4 Pet Peeves That Make Every Bartender Cringe

Katie Sawyer

Katie Sawyer

January 23, 2020

4 Pet Peeves That Make Every Bartender Cringe

Katie Sawyer,
January 23, 2020


Whether bartending is your full-time job or you’re just in it for the extra cash, the job has some highs and lows. 

You get to talk to interesting people every day, test out your creativity when you invent new drinks, and at a minimum, you make customers happy.

But every now and again, someone does something that hits a nerve and annoys the heck out of you. We feel you. Read on to check out four pet peeves that make every bartender cringe. Do any of these drive you up the wall, too?

1. Snapping your fingers or whistling to get attention

It’s Saturday night and your pub is slammed. You’re trying your best to attend to as many patrons as possible, but someone called in sick and one of your taps just ran out. 

So when a new customer walks up to the bar and you look up and spot them, you make a note to head over as soon as you replace the tap. Then it happens.

The person snaps their fingers and whistles to get your attention. Sigh.

While those customers probably think they’ll get quicker service now that they’ve flagged you down, you’ve mentally just sent them to the end of the queue. 

Protip: It’s totally OK to do a little wave when you get to the bar. But be patient and remember that your bartender wants to take your order — it just might take a minute to get to you.

2. You have no idea what you want to order

Beer, wine, or liquor? Draft or bottle? Light or dark? Craft or commercial? 

Whether you’re stepping into a cash-only dive or a high-end cocktail bar, there are decisions to be made. And when customers get to the bar — and have a long queue behind them — you expect they know what they want to order. 

Unfortunately, that’s not always the case. Throughout the night it’s inevitable you’ll hear, “Well, let’s see. Hmm. I’m not sure. What are you having? I just don’t know!” And when that happens, you’re likely going to get bumped and your bartender will come back later when you might know what you want.

Protip: When you’re waiting in line, decide what you want to drink. If the pub is empty, tell the bartender what you’re thinking about, and ask if he has any other suggestions. When it’s a slow day, he might be feeling generous and give you a little something extra.

3. You place large (complicated) group orders

Over time, bartenders get really good at remembering orders. Bartenders can mix up old fashions, margaritas, and martinis with no problem. They can pour drafts with the best of them. 

But when you come in and ask for very specific orders — and a lot of them at once — you’re sure to annoy your bartender.

Many bartenders appreciate that you keep the line shorter by ordering for your pals. But when you’re ordering seven, eight, nine drinks at a time, it can be a pain.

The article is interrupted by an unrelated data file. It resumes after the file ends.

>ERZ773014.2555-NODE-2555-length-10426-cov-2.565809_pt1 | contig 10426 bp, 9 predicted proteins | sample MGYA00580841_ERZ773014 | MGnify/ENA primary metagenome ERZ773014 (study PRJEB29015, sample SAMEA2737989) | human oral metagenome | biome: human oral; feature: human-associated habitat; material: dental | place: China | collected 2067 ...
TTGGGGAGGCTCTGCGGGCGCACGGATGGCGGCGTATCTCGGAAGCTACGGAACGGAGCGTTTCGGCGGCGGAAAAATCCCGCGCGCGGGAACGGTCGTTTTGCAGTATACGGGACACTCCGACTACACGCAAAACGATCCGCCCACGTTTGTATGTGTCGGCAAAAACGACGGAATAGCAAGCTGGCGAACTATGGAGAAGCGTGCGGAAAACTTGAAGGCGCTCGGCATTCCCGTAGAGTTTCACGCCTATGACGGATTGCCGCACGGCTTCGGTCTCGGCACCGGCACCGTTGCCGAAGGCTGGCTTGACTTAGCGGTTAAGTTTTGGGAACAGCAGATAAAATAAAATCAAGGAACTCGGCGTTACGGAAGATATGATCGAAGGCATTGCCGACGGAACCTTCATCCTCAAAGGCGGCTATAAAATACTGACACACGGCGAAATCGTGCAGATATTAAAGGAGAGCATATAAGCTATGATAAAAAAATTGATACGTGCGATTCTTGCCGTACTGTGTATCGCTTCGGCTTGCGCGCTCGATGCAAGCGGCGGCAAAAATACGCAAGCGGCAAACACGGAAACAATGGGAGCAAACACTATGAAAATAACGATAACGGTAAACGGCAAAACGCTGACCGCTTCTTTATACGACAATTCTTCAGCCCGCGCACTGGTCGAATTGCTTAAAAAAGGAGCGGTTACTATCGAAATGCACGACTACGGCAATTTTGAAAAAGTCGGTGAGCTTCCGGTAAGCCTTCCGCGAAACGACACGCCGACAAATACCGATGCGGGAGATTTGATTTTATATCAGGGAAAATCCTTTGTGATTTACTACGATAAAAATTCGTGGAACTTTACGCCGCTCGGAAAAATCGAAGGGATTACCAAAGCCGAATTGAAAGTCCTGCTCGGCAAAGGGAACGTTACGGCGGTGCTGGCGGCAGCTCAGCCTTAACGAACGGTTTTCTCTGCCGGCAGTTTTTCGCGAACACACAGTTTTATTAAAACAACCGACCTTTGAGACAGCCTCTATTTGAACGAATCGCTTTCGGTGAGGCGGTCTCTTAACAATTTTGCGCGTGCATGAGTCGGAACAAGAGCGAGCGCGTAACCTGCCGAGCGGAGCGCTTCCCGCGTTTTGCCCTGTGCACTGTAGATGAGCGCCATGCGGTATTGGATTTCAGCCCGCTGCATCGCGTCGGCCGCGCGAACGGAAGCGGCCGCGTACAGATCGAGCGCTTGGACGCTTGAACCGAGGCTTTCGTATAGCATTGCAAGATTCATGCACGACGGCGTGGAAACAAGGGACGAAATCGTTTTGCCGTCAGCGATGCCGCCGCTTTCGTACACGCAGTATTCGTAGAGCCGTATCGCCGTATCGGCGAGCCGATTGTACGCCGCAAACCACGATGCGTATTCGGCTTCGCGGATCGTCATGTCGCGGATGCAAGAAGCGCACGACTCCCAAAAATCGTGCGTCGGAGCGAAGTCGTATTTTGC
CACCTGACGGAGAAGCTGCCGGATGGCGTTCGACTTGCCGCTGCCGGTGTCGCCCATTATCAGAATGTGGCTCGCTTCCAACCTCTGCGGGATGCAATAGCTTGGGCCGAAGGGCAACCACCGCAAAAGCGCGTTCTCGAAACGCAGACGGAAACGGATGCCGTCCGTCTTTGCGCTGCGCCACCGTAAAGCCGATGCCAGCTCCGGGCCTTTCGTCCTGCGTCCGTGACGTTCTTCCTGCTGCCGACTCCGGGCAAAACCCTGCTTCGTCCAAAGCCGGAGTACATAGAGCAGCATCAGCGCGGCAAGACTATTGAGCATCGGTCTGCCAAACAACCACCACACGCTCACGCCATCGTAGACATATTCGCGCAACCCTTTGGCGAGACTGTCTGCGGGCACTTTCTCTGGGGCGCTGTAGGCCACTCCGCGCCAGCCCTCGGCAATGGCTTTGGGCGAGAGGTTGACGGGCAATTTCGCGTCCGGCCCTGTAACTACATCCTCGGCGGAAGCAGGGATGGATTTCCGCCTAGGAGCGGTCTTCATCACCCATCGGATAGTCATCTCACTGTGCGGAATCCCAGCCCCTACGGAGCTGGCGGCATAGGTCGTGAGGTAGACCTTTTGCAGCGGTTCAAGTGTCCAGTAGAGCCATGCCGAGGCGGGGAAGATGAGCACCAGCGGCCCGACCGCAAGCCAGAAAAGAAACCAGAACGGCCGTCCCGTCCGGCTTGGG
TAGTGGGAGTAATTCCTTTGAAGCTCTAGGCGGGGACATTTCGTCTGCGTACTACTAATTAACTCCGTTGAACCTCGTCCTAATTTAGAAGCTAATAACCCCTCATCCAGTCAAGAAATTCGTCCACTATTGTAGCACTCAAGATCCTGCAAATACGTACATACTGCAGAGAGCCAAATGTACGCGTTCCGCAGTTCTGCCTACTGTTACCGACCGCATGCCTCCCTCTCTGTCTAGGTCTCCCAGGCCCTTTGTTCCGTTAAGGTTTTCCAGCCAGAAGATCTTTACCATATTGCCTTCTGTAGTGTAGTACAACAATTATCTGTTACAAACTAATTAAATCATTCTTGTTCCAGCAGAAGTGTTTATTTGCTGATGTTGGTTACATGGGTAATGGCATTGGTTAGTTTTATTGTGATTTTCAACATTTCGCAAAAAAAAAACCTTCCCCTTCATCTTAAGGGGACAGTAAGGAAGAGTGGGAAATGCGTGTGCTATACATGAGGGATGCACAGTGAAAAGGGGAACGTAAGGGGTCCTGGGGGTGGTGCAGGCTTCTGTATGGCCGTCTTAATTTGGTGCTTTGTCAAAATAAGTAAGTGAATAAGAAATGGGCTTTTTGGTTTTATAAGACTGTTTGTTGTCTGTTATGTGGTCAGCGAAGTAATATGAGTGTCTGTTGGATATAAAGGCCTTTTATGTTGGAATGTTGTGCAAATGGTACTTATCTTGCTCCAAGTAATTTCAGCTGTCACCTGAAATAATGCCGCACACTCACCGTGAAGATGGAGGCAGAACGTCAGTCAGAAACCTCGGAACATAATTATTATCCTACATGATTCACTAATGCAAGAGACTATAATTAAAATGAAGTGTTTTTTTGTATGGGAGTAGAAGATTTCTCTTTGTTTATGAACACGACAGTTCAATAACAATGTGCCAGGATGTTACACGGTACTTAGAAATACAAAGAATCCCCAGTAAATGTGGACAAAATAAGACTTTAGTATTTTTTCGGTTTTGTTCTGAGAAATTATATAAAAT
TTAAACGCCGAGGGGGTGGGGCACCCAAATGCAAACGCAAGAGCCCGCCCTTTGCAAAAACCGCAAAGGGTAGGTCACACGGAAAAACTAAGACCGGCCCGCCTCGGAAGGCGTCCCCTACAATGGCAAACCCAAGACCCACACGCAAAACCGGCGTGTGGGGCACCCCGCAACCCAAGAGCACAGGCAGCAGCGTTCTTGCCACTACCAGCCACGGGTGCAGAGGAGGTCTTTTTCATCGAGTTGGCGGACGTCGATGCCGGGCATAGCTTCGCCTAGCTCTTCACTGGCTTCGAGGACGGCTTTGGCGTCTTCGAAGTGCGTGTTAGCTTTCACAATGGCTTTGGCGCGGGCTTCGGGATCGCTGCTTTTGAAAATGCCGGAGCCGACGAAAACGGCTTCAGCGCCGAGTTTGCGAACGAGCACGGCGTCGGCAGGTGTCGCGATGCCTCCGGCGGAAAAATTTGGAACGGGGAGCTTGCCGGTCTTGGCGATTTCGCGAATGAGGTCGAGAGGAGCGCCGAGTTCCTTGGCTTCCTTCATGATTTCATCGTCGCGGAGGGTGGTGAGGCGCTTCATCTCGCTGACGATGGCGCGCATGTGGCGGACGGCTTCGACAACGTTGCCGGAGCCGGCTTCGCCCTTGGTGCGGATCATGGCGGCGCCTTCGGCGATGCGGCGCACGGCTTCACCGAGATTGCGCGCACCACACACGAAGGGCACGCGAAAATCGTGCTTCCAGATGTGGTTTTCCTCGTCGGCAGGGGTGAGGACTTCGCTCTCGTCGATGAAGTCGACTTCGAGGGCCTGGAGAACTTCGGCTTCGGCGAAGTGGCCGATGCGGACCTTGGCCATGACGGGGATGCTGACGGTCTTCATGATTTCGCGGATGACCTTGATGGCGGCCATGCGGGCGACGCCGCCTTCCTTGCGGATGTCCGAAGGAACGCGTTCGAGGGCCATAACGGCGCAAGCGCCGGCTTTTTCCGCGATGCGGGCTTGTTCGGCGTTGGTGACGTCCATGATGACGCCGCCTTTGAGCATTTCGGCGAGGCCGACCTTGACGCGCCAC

Pro-tip: Bring a friend who can place a separate order to split the big order into two. 

4. Loudly complaining about the prices

Alcohol is expensive. It takes a lot of time and money to make. On top of that, states and cities usually charge huge taxes to prevent over-consumption. The World Health Organization even recommends higher taxes to encourage safer drinking.

Guess who doesn’t like charging high prices for drinks? Your bartender. Now, guess who doesn’t have any input when setting drink prices? The bartender.

In fact, some bartenders would probably even make drinks cheaper. They’re counting on tips to get them through their shift. More drinks equals more tips. 

Protip: If it’s your first time at the pub, take a look on a review site to get a preview of drink prices. If it’s not in your price range — and that’s totally OK — try a different watering hole. Or, at least don’t complain about the prices. 

Something to cheers about

When you’re bartending, you can’t always change the way customers interact with you. But you can make working a little easier with the right workforce management solution. Make shift swapping easier so you’re never left understaffed on a busy Saturday again. Try Deputy for free to learn how pubs streamline their timesheets.

Important Notice
The information contained in this article is general in nature and you should consider whether the information is appropriate to your needs. Legal and other matters referred to in this article are of a general nature only and are based on Deputy's interpretation of laws existing at the time and should not be relied on in place of professional advice. Deputy is not responsible for the content of any site owned by a third party that may be linked to this article and no warranty is made by us concerning the suitability, accuracy or timeliness of the content of any site that may be linked to this article. Deputy disclaims all liability (except for any liability which by law cannot be excluded) for any error, inaccuracy, or omission from the information contained in this article and any loss or damage suffered by any person directly or indirectly through relying on this information.


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ABOUT THE AUTHOR
Katie Sawyer
Katie is the Director of Content Marketing at Deputy. She's happiest when she can help people do more of what they love. She likes telling stories, meeting new people, and being a word nerd.
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